The region known today as the state of Wyoming was originally inhabited by several Native American groups. The name Wyoming is derived from the Delaware (Munsee) name xwé:wamənk, meaning "at the big river flat", originally applied to the Wyoming Valley in Pennsylvania. The Crow, Arapaho, Lakota, and Shoshone were but a few of the original inhabitants encountered when white explorers first entered the region. Although French trappers may have ventured into the northern sections of the state in the late 1700s, John Colter, a member of the Lewis and Clark Expedition, was probably the first white American to enter the region in 1807. His reports of the Yellowstone area were considered at the time to be fictional. Robert Stuart and a party of five men returning from Astoria discovered South Pass in 1812. The route was later followed by the Oregon Trail. In 1850, Jim Bridger located what is now known as Bridger Pass, which was later used by both the Union Pacific Railroad in 1868, and in the 20th century by Interstate 80. Bridger also explored the Yellowstone region and like Colter, most of his reports on that region of the state were considered at the time to be tall tales.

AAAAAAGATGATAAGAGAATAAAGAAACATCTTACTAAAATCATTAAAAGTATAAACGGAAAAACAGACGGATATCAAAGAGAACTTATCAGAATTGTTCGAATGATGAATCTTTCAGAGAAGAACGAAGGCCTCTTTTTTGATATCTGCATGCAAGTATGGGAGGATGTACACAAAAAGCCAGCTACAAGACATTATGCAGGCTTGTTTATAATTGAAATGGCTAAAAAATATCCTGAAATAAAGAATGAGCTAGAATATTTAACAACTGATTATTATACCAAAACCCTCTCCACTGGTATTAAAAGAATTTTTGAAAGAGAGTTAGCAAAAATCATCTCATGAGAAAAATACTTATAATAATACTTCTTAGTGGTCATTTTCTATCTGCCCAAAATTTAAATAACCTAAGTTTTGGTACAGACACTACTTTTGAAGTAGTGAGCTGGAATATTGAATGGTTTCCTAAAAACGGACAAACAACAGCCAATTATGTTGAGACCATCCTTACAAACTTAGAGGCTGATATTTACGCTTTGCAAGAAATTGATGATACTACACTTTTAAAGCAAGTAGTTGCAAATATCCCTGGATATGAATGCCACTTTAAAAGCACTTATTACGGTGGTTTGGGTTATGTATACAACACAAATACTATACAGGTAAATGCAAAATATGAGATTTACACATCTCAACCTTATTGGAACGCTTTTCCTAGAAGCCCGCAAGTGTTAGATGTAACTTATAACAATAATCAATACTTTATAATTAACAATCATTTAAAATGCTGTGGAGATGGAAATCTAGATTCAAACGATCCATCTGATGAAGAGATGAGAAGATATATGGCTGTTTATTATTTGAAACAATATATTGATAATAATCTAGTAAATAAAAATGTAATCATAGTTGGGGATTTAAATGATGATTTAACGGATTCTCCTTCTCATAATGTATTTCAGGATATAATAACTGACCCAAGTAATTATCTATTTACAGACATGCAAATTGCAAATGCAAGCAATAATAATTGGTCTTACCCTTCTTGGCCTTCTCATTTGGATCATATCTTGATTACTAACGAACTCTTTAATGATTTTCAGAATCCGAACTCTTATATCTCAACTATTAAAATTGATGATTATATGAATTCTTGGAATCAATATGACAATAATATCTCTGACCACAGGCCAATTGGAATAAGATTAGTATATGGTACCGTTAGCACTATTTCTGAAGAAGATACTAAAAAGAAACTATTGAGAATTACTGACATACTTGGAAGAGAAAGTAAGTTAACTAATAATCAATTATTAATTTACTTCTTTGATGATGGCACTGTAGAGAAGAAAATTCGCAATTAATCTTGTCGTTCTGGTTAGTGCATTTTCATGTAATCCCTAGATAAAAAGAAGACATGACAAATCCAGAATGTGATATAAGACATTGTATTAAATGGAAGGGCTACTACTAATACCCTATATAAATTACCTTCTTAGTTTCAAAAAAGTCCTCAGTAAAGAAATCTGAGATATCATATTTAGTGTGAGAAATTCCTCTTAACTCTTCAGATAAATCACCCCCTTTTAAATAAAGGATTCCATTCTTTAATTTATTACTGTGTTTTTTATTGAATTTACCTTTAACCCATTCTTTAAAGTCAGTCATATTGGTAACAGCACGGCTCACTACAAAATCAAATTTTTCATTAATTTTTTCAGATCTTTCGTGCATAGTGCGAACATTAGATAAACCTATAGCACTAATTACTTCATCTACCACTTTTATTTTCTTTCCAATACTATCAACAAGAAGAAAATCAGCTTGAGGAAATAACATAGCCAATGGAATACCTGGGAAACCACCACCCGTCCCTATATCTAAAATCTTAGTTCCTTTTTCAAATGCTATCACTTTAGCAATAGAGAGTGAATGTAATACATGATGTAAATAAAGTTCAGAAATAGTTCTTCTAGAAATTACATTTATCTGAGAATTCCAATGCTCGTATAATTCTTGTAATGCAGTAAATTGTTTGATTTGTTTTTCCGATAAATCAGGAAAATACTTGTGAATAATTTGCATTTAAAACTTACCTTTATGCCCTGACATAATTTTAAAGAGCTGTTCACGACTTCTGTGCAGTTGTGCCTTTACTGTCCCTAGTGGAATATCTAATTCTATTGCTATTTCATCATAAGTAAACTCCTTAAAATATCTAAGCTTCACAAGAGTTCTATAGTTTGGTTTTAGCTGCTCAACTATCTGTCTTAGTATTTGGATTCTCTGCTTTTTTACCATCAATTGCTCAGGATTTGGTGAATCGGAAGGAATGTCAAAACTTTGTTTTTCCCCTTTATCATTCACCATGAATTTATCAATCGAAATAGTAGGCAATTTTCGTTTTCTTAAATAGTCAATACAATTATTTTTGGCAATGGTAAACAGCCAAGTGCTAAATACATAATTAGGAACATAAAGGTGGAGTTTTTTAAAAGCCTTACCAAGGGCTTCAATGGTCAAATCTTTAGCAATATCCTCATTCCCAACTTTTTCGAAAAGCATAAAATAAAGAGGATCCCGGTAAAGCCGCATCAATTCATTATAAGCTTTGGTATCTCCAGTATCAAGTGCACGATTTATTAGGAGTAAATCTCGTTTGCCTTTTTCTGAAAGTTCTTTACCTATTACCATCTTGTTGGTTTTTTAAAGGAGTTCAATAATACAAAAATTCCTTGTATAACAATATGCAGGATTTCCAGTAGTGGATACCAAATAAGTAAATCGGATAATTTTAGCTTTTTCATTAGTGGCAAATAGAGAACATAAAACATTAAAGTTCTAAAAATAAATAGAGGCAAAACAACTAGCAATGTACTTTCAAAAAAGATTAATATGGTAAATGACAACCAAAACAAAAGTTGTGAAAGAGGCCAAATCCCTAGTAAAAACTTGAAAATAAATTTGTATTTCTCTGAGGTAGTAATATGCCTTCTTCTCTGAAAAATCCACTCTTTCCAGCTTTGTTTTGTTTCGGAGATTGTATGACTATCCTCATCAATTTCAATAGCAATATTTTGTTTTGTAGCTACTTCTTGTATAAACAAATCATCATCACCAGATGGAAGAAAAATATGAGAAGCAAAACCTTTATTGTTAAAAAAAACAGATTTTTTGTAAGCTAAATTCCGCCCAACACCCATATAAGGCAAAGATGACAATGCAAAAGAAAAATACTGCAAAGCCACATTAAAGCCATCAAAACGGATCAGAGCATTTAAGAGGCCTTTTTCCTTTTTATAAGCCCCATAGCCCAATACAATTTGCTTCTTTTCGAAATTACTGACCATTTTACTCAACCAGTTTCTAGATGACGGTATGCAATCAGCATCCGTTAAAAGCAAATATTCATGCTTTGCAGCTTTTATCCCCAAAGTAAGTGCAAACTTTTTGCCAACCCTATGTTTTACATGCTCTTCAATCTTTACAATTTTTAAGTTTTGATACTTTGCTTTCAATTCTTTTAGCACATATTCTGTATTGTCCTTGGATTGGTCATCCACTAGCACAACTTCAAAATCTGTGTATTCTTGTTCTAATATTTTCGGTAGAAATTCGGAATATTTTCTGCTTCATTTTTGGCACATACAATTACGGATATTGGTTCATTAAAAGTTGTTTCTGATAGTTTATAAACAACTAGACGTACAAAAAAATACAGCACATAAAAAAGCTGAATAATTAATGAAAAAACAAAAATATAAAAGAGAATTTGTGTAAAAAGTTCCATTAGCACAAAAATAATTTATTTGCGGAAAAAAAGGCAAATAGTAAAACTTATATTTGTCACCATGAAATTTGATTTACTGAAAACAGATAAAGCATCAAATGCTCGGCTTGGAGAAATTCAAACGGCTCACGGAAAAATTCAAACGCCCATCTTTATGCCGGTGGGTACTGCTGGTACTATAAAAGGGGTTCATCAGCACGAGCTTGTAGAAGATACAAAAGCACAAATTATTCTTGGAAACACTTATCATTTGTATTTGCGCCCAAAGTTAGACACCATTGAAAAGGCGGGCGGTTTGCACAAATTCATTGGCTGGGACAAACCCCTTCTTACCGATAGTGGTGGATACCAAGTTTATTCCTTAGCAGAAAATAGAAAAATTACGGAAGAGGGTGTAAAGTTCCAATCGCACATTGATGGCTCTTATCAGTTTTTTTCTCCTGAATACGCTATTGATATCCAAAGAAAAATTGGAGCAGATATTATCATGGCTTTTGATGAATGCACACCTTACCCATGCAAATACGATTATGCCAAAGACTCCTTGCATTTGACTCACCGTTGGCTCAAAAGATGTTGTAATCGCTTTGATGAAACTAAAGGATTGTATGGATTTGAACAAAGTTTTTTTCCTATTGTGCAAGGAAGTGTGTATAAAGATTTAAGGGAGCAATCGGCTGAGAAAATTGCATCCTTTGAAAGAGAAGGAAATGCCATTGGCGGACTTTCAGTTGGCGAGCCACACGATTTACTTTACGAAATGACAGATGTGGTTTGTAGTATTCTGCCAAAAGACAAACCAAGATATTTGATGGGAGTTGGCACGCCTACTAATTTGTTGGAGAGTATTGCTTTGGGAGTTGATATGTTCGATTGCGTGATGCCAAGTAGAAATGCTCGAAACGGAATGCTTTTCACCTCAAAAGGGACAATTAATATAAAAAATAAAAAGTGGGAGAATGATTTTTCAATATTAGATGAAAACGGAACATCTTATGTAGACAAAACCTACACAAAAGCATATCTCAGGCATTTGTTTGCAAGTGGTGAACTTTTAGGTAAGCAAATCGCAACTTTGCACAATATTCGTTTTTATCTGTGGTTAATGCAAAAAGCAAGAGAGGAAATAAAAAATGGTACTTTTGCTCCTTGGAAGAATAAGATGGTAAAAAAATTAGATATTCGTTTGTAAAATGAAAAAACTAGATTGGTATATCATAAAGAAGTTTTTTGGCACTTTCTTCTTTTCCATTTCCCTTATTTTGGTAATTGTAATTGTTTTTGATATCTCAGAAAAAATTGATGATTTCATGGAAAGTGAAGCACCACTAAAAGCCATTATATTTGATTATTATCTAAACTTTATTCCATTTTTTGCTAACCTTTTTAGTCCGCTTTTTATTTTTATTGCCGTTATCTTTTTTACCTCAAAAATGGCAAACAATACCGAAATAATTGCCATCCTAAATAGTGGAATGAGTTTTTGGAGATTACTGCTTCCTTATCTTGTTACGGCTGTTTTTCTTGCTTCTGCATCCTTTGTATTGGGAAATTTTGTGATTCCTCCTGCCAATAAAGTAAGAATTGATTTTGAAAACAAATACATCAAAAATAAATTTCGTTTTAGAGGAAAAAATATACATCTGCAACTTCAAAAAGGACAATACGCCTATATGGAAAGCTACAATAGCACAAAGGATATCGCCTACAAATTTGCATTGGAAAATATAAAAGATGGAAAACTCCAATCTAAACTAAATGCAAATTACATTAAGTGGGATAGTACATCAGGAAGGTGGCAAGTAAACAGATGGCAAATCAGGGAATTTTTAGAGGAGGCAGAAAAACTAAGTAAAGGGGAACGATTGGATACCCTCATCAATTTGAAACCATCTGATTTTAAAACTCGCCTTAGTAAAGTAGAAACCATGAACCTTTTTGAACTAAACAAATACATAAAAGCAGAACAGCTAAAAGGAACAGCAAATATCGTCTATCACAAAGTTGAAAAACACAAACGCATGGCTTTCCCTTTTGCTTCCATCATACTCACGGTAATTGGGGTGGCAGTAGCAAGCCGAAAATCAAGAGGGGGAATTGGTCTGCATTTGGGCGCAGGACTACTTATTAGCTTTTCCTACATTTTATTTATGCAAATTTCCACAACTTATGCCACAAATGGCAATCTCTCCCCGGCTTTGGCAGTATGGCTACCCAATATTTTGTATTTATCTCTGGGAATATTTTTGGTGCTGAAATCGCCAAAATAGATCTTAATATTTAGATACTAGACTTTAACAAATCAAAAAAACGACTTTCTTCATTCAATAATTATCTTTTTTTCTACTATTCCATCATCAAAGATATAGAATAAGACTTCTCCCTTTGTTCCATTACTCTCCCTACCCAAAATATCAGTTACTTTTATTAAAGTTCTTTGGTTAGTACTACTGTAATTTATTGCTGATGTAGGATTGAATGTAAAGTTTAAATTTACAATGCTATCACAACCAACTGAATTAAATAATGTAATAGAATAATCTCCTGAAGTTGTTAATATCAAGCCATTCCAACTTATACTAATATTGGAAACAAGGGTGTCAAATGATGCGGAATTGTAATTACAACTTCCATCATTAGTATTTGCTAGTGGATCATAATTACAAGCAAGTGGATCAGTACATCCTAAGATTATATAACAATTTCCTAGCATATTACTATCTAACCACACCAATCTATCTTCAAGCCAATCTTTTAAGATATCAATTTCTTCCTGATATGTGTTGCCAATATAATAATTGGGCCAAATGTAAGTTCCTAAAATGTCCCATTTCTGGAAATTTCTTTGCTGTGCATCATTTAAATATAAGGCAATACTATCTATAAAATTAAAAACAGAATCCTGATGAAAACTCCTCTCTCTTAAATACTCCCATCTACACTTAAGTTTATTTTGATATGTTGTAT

After the Union Pacific Railroad reached the town of Cheyenne, which later became the state capital, in 1867, the population began to grow steadily in the Wyoming Territory, which was established on July 25, 1868.[2] Unlike Colorado to the south, Wyoming never experienced a rapid population boom from any major mineral discoveries such as gold or silver. Copper was found in some areas of the state.